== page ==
Read about wine long enough, whether on blogs, in print publications, on bulletin boards (or on the throne), and you'll start to recognize some pervasive, recurring, seemingly endless threads. Discussions of certain aspects of wine — tannin, oak, acidity, sweetness, reduction, high alcohol level — that tend to spur differing opinions or even intense divisiveness. There's the crew that despises any whiff of oak influence, the other extreme that's drawn to the scents and flavors of new oak treatment like Morris to a can of 9-Lives, and then there's the middle ground that accepts oak influence as long as it's balanced by and makes sense within the structural context and organoleptic characteristics of the wine in question.
In the big picture, most if not all of the elements mentioned above are generally believed to be acceptable as long as they are balanced. All of them, too, are generally viewed as faults when they are too extreme or pronounced. It's when introducing the variable of aging that these lines begin to blur. Can a wine that's too mucous membrane-jarringly tannic or too enamel-strippingly acidic in its youth really find harmony with age? Do alcoholic heat and/or overzealous oak treatment ever stand a chance of being integrated in the bottle? Or is it once imbalanced, always imbalanced, once touched by a flaw, always faulty?
I'm asking big, broadly sweeping questions here, questions that to the scientifically minded or UC Davis-trained might seem easy to answer yet that to others will always instill an emotional response, no matter how strong their scientific understanding. What I'm looking to do is not so much to find answers as it is to explore the questions, to taste and learn and evolve in my understanding along the way.
Today, the wine-world bugger that's pricked my attention is brettanomyces; it's an old topic but one that was brought to mind by a wine I drank a few nights ago.
Côtes du Rhône Villages Cairanne "La Jean de Verde," Domaine Daniel et Denis Alary 1999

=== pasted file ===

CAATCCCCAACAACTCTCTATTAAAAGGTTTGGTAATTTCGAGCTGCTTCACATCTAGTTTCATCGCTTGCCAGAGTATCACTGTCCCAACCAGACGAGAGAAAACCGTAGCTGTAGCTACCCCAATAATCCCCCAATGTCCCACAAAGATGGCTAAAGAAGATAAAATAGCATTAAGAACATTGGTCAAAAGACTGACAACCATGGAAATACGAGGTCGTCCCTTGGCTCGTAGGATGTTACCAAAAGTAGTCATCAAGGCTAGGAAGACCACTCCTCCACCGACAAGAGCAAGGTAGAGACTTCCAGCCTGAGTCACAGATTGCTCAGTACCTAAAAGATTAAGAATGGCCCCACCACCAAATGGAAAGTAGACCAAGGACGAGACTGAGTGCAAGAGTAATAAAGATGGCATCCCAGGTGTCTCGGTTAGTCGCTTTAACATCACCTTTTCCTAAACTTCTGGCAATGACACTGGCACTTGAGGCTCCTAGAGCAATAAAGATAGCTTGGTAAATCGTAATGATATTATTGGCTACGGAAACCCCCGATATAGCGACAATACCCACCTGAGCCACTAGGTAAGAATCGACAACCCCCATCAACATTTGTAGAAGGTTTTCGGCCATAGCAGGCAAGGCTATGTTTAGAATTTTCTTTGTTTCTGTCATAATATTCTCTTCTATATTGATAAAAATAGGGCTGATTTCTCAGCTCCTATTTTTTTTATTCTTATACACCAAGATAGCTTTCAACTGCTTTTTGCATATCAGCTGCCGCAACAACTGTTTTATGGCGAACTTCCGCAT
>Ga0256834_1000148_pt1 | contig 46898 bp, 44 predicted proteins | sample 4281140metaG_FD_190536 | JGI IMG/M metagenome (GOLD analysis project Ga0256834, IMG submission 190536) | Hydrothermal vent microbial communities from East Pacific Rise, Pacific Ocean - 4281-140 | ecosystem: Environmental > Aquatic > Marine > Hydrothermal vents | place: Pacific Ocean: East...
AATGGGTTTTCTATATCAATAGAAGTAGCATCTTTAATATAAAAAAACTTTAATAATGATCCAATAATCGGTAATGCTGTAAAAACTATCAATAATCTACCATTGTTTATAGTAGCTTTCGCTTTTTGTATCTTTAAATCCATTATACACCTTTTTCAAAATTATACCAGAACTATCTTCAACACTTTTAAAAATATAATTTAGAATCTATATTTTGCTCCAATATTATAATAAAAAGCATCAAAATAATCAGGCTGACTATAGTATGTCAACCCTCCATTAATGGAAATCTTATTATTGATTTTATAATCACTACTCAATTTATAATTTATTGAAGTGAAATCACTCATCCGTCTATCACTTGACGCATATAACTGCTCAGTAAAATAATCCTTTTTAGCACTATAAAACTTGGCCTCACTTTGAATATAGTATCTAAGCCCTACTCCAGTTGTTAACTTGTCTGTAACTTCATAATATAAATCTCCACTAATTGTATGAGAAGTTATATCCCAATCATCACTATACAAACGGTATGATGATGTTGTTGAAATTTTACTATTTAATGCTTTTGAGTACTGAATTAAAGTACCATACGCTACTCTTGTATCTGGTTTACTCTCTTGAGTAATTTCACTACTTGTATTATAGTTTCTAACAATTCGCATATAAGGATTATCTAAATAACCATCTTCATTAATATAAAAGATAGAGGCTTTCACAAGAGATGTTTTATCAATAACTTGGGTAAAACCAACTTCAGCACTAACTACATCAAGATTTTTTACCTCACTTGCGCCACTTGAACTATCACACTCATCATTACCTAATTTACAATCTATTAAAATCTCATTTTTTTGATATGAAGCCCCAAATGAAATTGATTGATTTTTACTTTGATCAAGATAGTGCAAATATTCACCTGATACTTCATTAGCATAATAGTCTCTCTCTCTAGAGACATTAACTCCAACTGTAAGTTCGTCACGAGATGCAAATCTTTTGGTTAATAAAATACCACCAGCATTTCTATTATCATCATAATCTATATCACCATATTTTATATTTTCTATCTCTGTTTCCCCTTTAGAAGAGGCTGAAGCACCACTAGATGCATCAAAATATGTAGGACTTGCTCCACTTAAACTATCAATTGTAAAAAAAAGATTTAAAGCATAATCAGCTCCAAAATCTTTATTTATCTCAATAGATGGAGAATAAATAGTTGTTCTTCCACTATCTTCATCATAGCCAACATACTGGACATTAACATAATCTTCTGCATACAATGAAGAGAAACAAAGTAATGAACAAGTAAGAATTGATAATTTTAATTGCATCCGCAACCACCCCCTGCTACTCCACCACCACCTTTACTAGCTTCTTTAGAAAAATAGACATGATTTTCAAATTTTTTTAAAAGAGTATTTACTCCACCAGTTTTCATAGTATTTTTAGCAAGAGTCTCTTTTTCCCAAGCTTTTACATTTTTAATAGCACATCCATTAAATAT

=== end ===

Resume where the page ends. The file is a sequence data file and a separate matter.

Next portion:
$24 on release. 14.5% alcohol. Cork. Importer: Weygandt-Metzler, Unionville, PA.
The Alarys' Cairanne "La Jean de Verde" is varietal Grenache, produced from low-yielding, 70+ year-old vines growing on a 1.5-hectare plot of land that the Alary family purchased in 1860 from a certain Jean de Verde. Denis and Daniel began producing this cuvée in 1998, making this only their second vintage of the wine.
Laced with wood spice and game aromas, the usual kirsch inflected fruit richness of Alary's Cairanne has subdued and mellowed with age. Wearing all of its 14.5% alcohol with ease, an up-front dash of brett brings mineral and animal savor to offset the wine's briary richness, yet it also imparts a definite angular, metallic aspect on the finish. As the wine opens with air, the brett becomes more problematic, rendering increasingly sour aromas and flavors, in stark contrast to its rich texture and relatively low acid profile. That said, it never completely lost its initial appeal on the palate.
By way of very simple explanation, I'll look to wine writer/scientist Jamie Goode, from his by no means simplified article on Brettanomyces at wineanorak.com:
"Brettanomyces [aka, brett] is... a yeast – that is a unicellular type of fungus, not a bacterium – that is a common spoilage organism in winemaking."As I described earlier using oak as an example, brett is viewed by some as a fault at any detectable level, while considered to be acceptable, even desirable at certain levels, by others.
Brett is present at least to some degree in virtually every winery, in both the Old World and the New. If there's a region with which brett has been most strongly associated — though that may now be changing — I'd say it's the Rhône, and the Southern Rhône in particular, where it's often considered as an element of terroir and/or typicity.
I can't speak strongly to the Alarys' recent releases, as I don't drink their wines with the frequency that I once did, but they had a regular place on my table from the mid-90s through the early-00s. In those years, I can comfortably say that brett played a regular role in Alary's wines, adding a streak of meaty savor that helped make their reds so tasty and interesting when in their youth. As this particular cuvée has aged, though, that same brett influence has done it no favors, its character now divided in stark relief, with mature, subtle fruit standing to one side and metallic, sour, brett-driven notes to the other.
So, my questions remain. Today they were about the pros and cons of brettanomyces; tomorrow it may be something else. I hope, as always, that you've found the exploration compelling (or at least tolerable) and that you'll feel free to chime in with your own thoughts on the matter, whether scientific, pseudo-scientific or downright irrational.